The CX is yet another example of Citroëccentricity - being different for the sake of being different rather than better. As a replacement for the DS, it was, at the time, hard to believe that 20 years worth of lessons had been learned, let alone applied to the new model.
Despite the principal criticisms of the DS being directed at its engines, the CX retained them and was rightly criticised for so doing.
Interior trim was tacky on early models and was poorly put together. The dash contained those ghastly and inappropriate digital instruments and of course the predecessor of the PRN satellite system (P = Pluie/rain, R = Route/road, N = Nuit/night) which, while they were fine from an ergonomic point of view, were difficult to learn and had a tendency to burn out.
Cars were available with either the obligatory Schwarzennegger muscle building unassisted steering which was slow to boot or with the conceptually flawed DIRAVI.
The suspension was attached to sub frames which were mounted to the body employing flexible mountings, ostensibly to reduce road noise - fluids are marvellous at transmitting noise and all hydropneumatic sprung cars suffer from road noise - but which in fact created handling problems, masked of course by the DIRAVI set up.
The front suspension arms were an exceedingly clever design and fabricated out of light alloy in order to reduce unsprung weight which was up on the DS due to the fitting of outboard brakes. This was of no benefit to the punter, indeed it was a distinct disadvantage since the cost of a new arm was prohibitive. Another knock on disadvantage was that the D's steering geometry, where the swivel point was in the middle of the tyre tread, was abandoned for the more conventional and geometrically inferior off set arrangement which again creates handling problems which were masked by the DIRAVI system.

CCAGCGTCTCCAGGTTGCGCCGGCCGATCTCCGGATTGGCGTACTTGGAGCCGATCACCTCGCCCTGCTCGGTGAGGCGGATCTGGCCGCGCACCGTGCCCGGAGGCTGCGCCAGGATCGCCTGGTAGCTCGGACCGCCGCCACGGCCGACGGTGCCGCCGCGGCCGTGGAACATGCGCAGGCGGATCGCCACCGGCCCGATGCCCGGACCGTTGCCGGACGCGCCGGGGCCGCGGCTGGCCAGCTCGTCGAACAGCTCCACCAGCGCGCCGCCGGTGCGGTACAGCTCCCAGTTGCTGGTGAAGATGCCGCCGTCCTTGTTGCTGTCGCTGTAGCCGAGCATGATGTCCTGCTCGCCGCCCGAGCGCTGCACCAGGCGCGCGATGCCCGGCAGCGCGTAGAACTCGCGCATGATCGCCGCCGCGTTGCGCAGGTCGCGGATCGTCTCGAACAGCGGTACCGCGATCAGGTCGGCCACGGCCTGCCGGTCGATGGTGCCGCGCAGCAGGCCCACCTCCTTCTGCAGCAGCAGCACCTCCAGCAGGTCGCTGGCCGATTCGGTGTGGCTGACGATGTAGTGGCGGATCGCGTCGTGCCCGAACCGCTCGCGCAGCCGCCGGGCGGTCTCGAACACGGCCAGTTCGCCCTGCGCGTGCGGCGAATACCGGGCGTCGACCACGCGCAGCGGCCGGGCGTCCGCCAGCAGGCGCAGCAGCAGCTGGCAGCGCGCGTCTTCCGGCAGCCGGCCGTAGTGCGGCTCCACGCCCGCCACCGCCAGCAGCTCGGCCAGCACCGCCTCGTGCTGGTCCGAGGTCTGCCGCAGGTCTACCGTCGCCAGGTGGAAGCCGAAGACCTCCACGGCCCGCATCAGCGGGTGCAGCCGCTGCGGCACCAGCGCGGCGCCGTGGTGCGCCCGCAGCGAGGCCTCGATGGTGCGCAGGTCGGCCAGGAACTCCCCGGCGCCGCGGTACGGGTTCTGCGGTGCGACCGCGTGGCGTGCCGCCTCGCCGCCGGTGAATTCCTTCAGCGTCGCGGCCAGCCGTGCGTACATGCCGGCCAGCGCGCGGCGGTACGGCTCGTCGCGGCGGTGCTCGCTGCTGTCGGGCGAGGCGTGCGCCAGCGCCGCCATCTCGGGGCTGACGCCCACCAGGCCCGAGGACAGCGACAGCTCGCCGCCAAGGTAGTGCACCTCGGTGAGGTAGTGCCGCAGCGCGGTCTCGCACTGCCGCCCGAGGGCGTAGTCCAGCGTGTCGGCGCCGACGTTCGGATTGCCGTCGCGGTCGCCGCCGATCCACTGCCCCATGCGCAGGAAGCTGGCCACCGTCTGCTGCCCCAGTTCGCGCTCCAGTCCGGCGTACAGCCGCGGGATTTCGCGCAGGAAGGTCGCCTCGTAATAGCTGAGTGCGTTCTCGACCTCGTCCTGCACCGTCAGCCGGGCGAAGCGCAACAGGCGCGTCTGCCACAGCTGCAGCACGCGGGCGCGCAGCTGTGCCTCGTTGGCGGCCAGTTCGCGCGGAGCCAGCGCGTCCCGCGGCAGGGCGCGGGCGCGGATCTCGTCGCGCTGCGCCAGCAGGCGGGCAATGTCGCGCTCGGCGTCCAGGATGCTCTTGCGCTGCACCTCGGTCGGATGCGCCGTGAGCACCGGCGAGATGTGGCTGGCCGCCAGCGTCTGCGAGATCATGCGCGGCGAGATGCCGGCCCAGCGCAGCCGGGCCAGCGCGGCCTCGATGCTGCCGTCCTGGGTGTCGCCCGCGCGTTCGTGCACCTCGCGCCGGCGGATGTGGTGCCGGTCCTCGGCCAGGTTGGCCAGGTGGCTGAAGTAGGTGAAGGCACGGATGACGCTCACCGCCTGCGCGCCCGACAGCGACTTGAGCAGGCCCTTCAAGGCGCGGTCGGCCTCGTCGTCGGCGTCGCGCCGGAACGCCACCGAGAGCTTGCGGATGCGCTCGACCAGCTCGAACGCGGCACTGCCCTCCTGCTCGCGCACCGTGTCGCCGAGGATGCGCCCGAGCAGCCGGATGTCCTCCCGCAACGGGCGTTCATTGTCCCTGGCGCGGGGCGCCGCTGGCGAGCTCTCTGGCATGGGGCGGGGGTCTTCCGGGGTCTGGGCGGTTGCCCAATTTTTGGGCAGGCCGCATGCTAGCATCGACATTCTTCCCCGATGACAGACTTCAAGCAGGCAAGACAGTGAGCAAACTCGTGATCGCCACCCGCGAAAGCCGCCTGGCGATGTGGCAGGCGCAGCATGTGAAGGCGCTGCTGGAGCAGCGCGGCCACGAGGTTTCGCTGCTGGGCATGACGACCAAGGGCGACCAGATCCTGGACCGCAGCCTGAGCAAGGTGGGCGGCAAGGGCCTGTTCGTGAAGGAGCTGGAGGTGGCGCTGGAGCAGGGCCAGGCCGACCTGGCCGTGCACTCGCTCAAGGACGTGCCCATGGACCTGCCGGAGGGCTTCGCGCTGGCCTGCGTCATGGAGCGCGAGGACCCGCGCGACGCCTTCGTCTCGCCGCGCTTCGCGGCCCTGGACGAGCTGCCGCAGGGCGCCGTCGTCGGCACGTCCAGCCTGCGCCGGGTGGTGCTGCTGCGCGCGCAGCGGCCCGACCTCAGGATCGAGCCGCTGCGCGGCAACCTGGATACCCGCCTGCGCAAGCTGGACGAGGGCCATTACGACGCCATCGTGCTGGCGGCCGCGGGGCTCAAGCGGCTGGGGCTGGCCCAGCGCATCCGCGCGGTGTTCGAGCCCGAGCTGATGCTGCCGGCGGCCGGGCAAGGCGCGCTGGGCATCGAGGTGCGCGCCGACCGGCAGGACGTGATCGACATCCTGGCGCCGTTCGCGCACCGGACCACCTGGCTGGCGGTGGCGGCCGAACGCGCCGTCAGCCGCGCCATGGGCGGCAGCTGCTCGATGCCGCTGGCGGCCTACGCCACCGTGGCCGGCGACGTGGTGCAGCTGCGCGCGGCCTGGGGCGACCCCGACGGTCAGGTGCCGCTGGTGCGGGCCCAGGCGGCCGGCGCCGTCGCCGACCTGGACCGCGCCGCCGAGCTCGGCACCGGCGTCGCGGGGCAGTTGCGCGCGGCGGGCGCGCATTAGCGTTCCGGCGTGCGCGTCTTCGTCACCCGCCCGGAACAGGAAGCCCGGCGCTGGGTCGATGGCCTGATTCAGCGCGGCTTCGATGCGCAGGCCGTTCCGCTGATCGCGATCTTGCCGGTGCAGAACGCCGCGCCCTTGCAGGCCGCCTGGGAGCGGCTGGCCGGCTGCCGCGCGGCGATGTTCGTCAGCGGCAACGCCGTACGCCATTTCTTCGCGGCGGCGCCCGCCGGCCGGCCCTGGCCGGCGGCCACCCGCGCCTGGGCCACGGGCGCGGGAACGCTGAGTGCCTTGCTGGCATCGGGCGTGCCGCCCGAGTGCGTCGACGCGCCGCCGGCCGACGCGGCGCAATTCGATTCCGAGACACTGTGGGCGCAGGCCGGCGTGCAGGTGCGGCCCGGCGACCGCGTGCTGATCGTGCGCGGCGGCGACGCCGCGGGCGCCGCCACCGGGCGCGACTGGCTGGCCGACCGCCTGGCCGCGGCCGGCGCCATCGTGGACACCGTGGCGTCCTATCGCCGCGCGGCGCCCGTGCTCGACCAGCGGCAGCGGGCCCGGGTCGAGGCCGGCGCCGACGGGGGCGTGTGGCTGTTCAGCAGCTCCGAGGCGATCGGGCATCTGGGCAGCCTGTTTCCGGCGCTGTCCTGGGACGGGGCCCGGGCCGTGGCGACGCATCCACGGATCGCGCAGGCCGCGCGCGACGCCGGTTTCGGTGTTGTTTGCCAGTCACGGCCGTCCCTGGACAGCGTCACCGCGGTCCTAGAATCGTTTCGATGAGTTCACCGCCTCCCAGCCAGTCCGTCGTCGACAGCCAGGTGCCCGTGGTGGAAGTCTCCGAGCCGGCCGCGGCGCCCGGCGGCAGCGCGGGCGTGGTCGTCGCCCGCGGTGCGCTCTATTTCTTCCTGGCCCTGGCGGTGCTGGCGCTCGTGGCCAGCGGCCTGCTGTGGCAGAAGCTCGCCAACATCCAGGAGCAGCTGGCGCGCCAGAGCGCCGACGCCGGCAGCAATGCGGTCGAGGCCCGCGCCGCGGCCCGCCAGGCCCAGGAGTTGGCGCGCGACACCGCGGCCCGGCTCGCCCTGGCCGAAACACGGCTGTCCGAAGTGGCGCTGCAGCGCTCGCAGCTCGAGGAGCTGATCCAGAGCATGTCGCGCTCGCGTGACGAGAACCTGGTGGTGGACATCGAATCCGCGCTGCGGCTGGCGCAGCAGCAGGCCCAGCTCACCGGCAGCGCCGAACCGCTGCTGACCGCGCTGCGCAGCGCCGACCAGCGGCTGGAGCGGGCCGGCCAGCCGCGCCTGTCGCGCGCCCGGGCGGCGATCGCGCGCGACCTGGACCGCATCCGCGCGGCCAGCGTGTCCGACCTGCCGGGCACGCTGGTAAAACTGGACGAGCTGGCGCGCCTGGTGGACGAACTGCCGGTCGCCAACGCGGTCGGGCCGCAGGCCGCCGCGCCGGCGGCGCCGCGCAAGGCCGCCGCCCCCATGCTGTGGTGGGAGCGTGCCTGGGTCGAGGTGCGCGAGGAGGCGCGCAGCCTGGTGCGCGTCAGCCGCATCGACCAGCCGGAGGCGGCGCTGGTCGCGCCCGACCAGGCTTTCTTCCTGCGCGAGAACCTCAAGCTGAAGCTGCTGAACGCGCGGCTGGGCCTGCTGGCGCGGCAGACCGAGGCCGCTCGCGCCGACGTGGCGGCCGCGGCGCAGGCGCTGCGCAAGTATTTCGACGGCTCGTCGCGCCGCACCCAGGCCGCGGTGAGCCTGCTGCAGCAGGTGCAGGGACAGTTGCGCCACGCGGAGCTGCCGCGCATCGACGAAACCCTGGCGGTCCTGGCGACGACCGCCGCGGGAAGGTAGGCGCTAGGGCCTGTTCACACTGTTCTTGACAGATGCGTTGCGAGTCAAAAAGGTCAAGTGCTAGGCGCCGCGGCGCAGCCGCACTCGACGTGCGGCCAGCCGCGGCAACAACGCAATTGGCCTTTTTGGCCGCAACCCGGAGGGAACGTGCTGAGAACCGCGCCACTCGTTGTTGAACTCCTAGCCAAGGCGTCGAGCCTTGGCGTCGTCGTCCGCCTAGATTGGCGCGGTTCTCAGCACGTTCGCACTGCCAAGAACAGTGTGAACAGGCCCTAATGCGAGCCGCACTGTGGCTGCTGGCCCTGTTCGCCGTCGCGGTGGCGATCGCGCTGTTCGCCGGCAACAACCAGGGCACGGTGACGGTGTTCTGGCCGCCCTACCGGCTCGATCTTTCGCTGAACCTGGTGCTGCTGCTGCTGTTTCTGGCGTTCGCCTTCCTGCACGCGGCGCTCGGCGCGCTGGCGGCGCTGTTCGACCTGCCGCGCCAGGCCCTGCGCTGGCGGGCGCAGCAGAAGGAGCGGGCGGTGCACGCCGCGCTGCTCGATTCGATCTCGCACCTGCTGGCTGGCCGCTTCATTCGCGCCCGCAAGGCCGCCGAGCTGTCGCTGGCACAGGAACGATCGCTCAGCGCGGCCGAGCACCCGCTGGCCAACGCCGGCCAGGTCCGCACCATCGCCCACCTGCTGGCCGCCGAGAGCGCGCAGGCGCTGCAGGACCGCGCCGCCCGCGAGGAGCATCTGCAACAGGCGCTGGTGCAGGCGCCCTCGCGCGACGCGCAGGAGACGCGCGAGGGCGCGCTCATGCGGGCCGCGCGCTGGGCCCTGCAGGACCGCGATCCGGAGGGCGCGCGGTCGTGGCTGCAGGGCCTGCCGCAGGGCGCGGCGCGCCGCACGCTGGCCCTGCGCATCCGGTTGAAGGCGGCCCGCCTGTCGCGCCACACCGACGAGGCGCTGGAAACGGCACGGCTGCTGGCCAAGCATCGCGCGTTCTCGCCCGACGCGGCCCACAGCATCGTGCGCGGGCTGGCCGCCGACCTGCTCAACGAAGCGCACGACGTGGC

Another foible was the single wiper system - fine for the vertically challenged but creating visibility problems for those of us who are taller than average. The concave rear window did not compensate for the lack of a rear wiper.
Early series I cars had non existent or ineffective rust proofing.
Notwithstanding its name (CX is French for CD - coefficient of air resistance), the car was less aerodynamic than the GS and not a great improvement over the D; indeed later performance variants had to have spoilers fitted. The basic design was a late 60s Pininfarina one which had been rejected by BMC. It looked like a hatchback but wasn't. The car was fitted with impractical spats over the rear wheels.
When the D engine was finally put out to grass, the PRV (Peugeot, Renault, Volvo) replacement was no great improvement in terms of power output, refinement or fuel consumption.
All manual models suffered from an amazingly heavy and long throw clutch with right hand drive cars being worst. Why the company did not see fit to provide power assistance is a mystery.
As for the ventilation system, this was useless and accessory manufacturers acknowledged this and attempted to rectify it with the provision of a bonnet mounted scoop. Air conditioning was a must.
The CX was, in its more mundane manifestations, slow, noisy, and thirsty while the performance and luxury models were insufficiently refined. The Series II represented an aesthetic improvement and build quality was improved but a lot of the original faults were retained in particular the vertical mounting of the radio - fine in the days before cassette players became the norm so excusable on the Series I. Most cassette mechanisms don't like working at this angle and dust and dirt find their way into the cassette slot unimpeded. You can't readily see what station you are listening to and the passenger has to be able to read upside down - another unmitigated disaster.
If all the foregoing seems somewhat negative, I suggest that you read Richard and Graham's column in order to redress the balance. Compared to its peers (the Rover SD1, Leyland Land Crab, Renault 20/30 etc.) the CX still looks remarkably fresh and modern, especially now that curvaceous body syling is à la mode again. The CX, in all its manifestations can, on the right road, be a marvellous driving experience.
|This article was originally published in the Citroënian, the monthly magazine of the Citroën Car Club .|